Want more glaciers? From Höfn, there are a number of icefalls accessible by gravel roads if you have an SUV. We found one that ended in a glacier lagoon with gorgeous lookout points and an up-close sand beach that we walked along. The best part is we had it all to ourselves. Fjallsárlón is another gigantic glacier lake just south of Jökusárlón. Just as captivating, but with less crowds, we spent some time there too.

We found this gem off a gravel road and had it mostly to ourselves.

Witnessing Jökusárlón was a dream come true.

Diamonds on a beach.


Vík is a must see as well. It’s famous for its blank sand beach complete with basalt columns and craggy rock formations sticking out of the ocean. Because of its otherworldly qualities, you’ll want to spend time taking photos there. You can even hike up the mountain there to get a gorgeous overview. However, be very careful on the beach because the waves there are highly unpredictable and powerful.

Not far from Vík you’ll find Myrdalsjökull, a giant glacier you can hike right down to. Tread with extreme caution though, as there is hardly anyone around.

A beach full of mystery.

We were able to get up close with this glacier.

Fjadrárgljúfur Canyon (Try saying that just once!)

Whatever you do, don’t miss this gem. Just 2 kilometres long, the serpentine canyon is 100 metres deep with sheer walls. The views from up top are absolutely stunning! If you go there in the summer, you can even rent kayaks to wind through the waters.

Now can you see why we say Iceland was a constant WOW?!

Skaftafell National Park

The must see spot between Vík and Höfn is made up of excellent hikes. Inside the park, you’ll find the gorgeous Svartifoss waterfall surrounded by dark lava columns and beautiful trees.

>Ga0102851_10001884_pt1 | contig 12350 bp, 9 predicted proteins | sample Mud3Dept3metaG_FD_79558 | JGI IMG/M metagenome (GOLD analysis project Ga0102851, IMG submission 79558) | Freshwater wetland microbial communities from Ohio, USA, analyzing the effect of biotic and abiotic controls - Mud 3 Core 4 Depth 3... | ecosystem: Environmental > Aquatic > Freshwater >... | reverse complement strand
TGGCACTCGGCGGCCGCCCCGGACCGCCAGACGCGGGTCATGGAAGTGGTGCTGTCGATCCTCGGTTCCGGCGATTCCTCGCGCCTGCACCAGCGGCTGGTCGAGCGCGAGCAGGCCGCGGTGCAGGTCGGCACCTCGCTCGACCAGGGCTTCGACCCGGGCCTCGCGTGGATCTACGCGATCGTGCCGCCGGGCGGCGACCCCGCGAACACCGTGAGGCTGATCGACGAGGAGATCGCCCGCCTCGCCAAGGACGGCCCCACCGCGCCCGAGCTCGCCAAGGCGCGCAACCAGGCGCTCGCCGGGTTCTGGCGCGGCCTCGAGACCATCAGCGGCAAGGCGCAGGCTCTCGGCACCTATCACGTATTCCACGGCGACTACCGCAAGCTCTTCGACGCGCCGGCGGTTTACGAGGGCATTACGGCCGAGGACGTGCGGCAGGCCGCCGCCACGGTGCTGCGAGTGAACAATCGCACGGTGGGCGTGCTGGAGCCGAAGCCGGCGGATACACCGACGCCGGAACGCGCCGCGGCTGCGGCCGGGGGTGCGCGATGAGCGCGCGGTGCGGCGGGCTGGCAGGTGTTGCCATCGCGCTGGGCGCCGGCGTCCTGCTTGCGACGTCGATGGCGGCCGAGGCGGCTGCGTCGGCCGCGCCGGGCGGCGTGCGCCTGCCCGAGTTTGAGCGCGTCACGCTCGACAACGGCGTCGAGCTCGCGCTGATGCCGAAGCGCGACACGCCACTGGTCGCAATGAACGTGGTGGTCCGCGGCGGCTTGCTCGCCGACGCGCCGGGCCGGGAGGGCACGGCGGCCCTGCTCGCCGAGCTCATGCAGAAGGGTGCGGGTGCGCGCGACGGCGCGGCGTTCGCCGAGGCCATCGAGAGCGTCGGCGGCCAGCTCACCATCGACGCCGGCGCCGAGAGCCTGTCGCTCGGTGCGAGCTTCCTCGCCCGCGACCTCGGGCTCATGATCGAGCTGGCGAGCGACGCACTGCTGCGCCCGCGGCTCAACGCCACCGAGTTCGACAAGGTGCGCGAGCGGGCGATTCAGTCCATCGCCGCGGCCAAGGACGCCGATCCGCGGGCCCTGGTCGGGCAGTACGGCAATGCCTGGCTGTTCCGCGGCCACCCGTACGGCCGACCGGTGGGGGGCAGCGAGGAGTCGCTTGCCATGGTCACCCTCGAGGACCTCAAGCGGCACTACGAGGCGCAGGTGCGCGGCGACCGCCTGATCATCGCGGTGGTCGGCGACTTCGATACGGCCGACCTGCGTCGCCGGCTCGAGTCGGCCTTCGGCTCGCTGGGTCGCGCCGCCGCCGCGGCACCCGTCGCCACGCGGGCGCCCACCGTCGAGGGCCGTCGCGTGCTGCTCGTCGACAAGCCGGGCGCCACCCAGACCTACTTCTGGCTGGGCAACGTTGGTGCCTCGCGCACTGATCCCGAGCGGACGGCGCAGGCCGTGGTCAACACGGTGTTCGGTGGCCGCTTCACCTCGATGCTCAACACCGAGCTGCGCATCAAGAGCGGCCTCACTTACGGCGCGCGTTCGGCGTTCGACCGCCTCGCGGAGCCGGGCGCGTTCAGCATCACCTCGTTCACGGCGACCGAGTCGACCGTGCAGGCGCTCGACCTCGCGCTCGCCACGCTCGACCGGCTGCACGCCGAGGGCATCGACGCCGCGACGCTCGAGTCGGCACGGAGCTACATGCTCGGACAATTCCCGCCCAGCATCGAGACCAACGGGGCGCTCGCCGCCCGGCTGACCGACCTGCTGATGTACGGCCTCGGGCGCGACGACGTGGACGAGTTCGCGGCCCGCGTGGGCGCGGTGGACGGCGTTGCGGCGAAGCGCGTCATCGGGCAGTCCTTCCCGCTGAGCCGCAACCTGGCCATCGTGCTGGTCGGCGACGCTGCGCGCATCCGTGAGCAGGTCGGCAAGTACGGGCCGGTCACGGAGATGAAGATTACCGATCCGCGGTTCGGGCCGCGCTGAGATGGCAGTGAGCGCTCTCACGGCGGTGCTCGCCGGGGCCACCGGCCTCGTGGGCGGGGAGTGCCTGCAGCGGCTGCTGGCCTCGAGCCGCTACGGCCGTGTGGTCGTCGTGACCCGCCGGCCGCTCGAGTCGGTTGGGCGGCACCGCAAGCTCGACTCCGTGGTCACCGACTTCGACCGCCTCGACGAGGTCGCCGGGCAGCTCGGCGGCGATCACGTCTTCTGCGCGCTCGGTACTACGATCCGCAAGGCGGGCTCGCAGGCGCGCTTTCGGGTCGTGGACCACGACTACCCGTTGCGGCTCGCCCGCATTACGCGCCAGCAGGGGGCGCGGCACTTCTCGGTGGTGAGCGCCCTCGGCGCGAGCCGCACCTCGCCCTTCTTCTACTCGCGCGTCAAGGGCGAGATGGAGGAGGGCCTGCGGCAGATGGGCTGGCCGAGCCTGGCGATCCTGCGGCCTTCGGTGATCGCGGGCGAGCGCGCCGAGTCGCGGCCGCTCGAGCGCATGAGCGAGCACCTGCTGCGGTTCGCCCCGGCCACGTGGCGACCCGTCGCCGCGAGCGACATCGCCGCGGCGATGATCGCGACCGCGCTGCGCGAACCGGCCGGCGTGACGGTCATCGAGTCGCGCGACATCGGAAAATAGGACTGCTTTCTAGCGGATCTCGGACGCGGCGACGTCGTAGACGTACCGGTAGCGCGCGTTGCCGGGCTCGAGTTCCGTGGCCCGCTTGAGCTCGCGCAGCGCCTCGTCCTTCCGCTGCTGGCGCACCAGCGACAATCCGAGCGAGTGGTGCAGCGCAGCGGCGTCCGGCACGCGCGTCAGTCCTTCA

Be sure to also visit the Visitor Centre here and watch the video to learn about the disastrous Öraefajökull, the ice-covered volcano that wiped out the community and surrounding area in 1362. The area is now referred to as a wasteland and driving through it is pretty eerie. For the very adventurous, we heard you could take your SUV along the black sand beach there and look for the plane wreck to get cool photo ops, but we stayed on the ring road.

Not even rain and wind could stop us from exploring Skaftafell National Park and the beautiful Svartifoss waterfall.

The waterfalls of the South

We’ve said it before and we’ll say it again, the waterfalls in Iceland are unbelievable. Seljalandsfoss is just 120 kilometres from Reykjavík and can be seen from the highway. As you get closer, it just gets better and better. You can even walk behind the waterfall for the best views and pictures. Just 2 minutes from there, discover the hidden gem that is called Gljúfrabúi. You either have to trek through some water to get past the rock laying in front of it or climb the rock. Either way, it’s a gorgeous sight that not many know about.

Don’t forget Skógafoss, just 30 kilometres down the road. It’s the waterfall used on the cover of Lonely Planet‘s Iceland guidebook and it’s pretty awesome. It is literally a giant wall of water falling down that you can walk right up to and when you’re in front of it, you feel so tiny and so alive.

Don’t forget your rain gear when walking behind the breathtaking Seljalandsfoss.

This was taken on the rainiest, windiest day imaginable, but it was still impressive.

There you have it, the must see spots in Iceland if you’ve got the time. Any other gems you can think of that we’re missing? Tell us in the comments below 🙂

Peace & love,

Marcella & Tim

Enjoyed this post? Pin it!


Must see Spots in Iceland